BvB: at UNStudio we refer to this as mobility+: an approach which also focuses on how we can stimulate the use of public transport. we can talk endlessly about making cars more sustainable, but we need to look at encouraging the use of other modes of transport in a far broader way. arnhem central, for example, was a whole masterplan. it resulted in a new and vibrant part of the city where living, working and leisure facilities are included to stimulate the use of the station and turn it into a transfer location: a hub for public transport of different kinds.


we believe that the phenomenon of the station should be changed as a typology into transfer locations with multiple programs. this means that we need to come up with new ideas for how we can support the users in these new environments and provide new types of comfort. we also need to learn to think about the whole passenger experience, not just the stations that start and conclude a journey, but also everything that happens in between, the whole network of travel.

UNStudio completes kutaisi international airport in georgia
UNStudio designed georgia’s kutaisi international airport, which opened in 2012 / image © nakanimamasakhlisi
see more of the project on designboom here




DB: what originally made you want to study architecture and become an architect?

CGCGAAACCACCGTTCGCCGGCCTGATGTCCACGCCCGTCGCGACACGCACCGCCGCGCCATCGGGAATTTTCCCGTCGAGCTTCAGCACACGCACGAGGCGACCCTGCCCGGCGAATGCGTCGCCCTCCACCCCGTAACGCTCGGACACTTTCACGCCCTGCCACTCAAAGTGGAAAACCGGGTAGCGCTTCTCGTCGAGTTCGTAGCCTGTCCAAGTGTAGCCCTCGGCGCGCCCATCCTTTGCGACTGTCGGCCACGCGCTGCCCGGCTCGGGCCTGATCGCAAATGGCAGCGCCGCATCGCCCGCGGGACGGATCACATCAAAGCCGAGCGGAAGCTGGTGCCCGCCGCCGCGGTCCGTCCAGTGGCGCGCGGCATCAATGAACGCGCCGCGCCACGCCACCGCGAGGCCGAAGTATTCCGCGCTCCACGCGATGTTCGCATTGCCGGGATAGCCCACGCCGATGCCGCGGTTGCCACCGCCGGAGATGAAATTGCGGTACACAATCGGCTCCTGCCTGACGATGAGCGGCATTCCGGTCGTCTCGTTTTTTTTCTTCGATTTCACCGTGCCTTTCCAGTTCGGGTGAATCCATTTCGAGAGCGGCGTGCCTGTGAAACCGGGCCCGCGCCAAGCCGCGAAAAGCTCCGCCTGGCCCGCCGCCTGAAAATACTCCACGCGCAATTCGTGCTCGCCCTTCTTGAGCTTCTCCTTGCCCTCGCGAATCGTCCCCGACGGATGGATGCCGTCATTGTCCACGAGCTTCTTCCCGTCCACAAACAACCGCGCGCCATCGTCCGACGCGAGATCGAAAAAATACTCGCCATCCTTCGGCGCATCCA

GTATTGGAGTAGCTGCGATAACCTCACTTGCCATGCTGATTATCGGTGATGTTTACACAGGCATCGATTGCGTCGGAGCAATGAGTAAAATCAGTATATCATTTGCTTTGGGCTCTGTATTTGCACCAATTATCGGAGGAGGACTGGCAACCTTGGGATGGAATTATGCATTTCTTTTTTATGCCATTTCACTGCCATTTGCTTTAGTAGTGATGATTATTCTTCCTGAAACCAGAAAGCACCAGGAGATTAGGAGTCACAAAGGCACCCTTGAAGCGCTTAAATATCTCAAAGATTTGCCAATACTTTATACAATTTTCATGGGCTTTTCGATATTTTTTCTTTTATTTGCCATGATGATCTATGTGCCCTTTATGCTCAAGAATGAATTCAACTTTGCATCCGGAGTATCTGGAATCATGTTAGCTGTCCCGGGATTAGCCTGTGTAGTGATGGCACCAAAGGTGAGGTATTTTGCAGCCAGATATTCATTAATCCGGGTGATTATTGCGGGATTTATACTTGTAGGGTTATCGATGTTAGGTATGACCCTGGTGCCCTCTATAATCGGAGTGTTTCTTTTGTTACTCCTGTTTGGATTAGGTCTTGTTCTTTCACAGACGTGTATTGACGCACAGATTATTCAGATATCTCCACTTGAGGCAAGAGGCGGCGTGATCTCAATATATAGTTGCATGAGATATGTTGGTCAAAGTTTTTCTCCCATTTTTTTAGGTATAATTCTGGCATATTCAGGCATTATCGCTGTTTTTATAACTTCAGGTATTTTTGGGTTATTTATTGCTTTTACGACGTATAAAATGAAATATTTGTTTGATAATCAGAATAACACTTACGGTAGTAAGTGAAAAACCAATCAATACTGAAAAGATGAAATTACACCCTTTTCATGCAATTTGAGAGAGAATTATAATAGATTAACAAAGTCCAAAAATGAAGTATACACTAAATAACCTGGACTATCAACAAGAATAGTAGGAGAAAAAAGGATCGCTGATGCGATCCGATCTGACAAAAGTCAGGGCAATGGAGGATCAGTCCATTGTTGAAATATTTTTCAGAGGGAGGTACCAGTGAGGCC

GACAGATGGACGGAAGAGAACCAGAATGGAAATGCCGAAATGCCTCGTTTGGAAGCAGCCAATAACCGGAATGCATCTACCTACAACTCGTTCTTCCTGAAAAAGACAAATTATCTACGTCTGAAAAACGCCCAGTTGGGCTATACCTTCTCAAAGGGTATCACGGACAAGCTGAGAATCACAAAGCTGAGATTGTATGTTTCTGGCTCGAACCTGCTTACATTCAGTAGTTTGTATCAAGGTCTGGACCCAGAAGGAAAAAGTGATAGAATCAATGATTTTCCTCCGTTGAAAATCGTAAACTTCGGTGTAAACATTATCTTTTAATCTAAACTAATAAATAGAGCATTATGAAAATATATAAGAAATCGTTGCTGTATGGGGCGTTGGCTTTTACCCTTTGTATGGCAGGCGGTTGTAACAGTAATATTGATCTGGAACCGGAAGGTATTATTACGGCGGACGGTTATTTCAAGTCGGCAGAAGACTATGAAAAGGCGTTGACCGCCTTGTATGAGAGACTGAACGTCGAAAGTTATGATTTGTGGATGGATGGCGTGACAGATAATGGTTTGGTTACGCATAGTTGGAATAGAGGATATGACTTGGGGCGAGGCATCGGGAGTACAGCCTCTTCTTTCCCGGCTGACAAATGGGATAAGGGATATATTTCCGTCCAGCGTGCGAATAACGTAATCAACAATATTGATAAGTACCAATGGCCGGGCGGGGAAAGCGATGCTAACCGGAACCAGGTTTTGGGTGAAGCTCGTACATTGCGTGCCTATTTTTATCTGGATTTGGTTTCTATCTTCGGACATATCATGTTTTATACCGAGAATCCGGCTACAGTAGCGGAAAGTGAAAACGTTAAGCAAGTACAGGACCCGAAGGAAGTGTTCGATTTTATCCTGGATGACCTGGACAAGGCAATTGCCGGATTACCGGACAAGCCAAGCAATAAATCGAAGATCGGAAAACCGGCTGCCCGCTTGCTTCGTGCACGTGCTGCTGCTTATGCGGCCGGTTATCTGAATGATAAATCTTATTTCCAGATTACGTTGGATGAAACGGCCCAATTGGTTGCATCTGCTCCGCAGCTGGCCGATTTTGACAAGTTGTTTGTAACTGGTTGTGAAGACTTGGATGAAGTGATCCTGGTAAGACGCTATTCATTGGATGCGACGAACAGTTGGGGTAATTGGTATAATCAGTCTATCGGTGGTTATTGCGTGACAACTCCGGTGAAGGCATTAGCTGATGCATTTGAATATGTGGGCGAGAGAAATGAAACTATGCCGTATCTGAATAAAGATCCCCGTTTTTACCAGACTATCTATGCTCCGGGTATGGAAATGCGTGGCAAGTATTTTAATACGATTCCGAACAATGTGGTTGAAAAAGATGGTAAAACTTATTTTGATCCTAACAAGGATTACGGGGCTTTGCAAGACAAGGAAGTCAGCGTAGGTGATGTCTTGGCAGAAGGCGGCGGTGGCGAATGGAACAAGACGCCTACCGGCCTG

BvB: strangely enough it was graphic design. I started out as a graphic designer making magazine covers. I was always interested in producing something that could be directly connected to the public, which the magazine covers provided, but at the same time magazines are only there for a week and I never liked the idea that they were so impermanent. but architecture had always interested me. I worked briefly for a japanese designer and he advised me to go to japan. when I was there I saw the katsura palace in kyoto and I decided almost on the spot that I wanted to become an architect. my visit to the villa was a very special, intense, almost indescribable experience. I also read a lot about it in connection to bruno taut and the understanding that modern architecture was seen to have started with the katsura palace. it was tough to switch professions, but I have never regretted it.